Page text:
"Just vote no!" and "Hey, hey, ho, ho, attacks on workers have to go!" echoed through the Capitol corridors Monday morning as an estimated 1,000 members and friends of labor unions chanted their disdain for a proposed constitutional amendment to ban labor contracts that require all workers employed under the terms of the contract to pay a share of union costs -- also known as "right to work."

The crowd was large, loud and defiant enough to evoke memories of last year's labor demonstrations in Madison, Wis., as Republicans led by Gov. Scott Walker enacted restrictions on public employee union bargaining rights. "Right to work" is understood by organized labor as union-busting, arguably more damaging to the union cause than Wisconsin's restictions on public employee collective bargaining. "Right to work" undercuts both public- and private-sector unions.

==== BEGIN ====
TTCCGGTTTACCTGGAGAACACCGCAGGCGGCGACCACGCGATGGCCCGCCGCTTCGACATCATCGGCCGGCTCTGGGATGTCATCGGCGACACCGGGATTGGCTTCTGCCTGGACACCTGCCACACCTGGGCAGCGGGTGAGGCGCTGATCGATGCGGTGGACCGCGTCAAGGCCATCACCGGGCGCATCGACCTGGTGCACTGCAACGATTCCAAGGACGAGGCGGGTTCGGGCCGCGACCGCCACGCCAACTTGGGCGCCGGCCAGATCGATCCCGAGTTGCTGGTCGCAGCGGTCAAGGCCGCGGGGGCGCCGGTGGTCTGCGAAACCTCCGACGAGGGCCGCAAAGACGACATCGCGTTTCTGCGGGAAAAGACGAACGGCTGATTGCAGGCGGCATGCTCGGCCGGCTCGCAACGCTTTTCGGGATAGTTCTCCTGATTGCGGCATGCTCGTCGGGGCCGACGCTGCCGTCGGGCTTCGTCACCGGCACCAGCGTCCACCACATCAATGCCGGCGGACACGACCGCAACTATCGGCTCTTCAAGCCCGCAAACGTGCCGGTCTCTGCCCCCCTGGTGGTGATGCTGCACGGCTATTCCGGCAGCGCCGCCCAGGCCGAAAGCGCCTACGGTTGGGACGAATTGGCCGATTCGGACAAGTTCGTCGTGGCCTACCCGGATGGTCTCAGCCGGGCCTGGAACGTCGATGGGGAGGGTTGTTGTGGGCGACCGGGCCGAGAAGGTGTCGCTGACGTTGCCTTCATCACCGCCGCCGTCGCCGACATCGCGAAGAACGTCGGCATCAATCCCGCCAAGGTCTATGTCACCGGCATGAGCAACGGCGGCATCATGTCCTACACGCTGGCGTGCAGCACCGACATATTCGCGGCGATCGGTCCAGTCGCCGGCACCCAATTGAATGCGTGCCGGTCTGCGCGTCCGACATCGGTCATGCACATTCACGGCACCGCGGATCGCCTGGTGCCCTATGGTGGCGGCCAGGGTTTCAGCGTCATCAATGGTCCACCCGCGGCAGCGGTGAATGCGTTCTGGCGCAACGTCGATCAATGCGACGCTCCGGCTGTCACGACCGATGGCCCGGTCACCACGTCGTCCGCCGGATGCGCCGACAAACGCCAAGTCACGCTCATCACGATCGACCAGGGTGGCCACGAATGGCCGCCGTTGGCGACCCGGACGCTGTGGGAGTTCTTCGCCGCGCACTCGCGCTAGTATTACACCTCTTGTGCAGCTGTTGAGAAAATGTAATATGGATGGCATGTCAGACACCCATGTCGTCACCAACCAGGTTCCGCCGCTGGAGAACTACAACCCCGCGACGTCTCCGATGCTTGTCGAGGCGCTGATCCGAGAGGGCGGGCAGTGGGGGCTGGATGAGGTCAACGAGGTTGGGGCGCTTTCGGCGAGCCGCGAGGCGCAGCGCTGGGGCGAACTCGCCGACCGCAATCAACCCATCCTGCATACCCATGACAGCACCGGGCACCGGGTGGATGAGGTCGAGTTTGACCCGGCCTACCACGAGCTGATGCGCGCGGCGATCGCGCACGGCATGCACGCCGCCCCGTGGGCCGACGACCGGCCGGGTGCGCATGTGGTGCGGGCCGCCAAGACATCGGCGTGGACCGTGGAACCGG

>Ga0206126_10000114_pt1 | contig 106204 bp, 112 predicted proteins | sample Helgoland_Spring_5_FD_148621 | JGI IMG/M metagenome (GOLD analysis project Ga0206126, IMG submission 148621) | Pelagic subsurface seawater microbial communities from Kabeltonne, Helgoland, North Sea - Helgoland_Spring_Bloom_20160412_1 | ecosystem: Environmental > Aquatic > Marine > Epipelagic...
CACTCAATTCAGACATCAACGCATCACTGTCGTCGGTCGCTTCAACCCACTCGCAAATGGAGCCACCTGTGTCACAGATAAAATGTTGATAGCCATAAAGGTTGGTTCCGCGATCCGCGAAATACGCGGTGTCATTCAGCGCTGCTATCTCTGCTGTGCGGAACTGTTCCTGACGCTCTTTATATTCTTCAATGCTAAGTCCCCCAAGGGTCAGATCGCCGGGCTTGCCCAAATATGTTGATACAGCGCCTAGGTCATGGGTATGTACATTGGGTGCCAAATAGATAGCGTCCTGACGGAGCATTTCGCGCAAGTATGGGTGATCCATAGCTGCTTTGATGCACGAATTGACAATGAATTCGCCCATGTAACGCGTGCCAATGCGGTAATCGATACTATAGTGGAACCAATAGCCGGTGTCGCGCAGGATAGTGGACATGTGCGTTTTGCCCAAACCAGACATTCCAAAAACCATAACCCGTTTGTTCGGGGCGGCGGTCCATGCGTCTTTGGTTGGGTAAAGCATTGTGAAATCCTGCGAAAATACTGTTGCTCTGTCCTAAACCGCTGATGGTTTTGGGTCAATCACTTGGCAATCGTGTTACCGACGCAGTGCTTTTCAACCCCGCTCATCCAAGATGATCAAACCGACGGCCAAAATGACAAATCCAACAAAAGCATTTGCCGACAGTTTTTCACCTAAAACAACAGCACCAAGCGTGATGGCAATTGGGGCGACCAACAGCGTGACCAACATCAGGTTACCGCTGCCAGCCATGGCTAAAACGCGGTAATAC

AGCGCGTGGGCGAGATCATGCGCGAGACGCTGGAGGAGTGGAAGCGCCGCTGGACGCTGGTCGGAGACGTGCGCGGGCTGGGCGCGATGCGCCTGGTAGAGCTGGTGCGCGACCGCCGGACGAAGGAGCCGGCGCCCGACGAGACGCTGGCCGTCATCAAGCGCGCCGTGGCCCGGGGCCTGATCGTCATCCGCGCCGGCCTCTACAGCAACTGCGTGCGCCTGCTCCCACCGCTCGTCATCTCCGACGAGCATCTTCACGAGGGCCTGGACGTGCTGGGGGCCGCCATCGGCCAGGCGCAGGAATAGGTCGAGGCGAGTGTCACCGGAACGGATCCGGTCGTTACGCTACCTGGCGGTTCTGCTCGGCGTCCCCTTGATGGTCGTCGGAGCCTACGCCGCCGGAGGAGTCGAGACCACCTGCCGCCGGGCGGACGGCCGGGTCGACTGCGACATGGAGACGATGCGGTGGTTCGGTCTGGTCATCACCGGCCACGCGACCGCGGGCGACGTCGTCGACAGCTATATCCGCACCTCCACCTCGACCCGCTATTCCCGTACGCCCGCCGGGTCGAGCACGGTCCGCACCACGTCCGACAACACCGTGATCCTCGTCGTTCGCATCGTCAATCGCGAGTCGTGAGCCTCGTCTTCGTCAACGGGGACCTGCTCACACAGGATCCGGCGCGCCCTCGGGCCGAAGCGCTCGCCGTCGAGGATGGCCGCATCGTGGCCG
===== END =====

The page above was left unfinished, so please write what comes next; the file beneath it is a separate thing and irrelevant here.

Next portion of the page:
A member of the Senate sergeant-at-arms office said Monday's turnout was slightly smaller than the throng he witnessed last May when the Legislature voted to put a ban on same-sex marriage on the November 2012 ballot. But Monday's hearing before the Senate Judiciary Committee was only the first committee stop for "right to work." The crowd and the intensity are likely to swell if and when this proposal gets to the House and Senate floors.

If it goes on the ballot, the heat will be felt in legislative campaigns this fall -- or so union leaders want legislators to believe."Intimidation is part of the game," noted Senate GOP communications director Steve Sviggum. It is -- but the fact that scores of Minnesotans made a pre-dawn drive from Winona, Mankato, Duluth and beyond to stand and shout outside a Capitol hearing room tells me that for them, this is no game.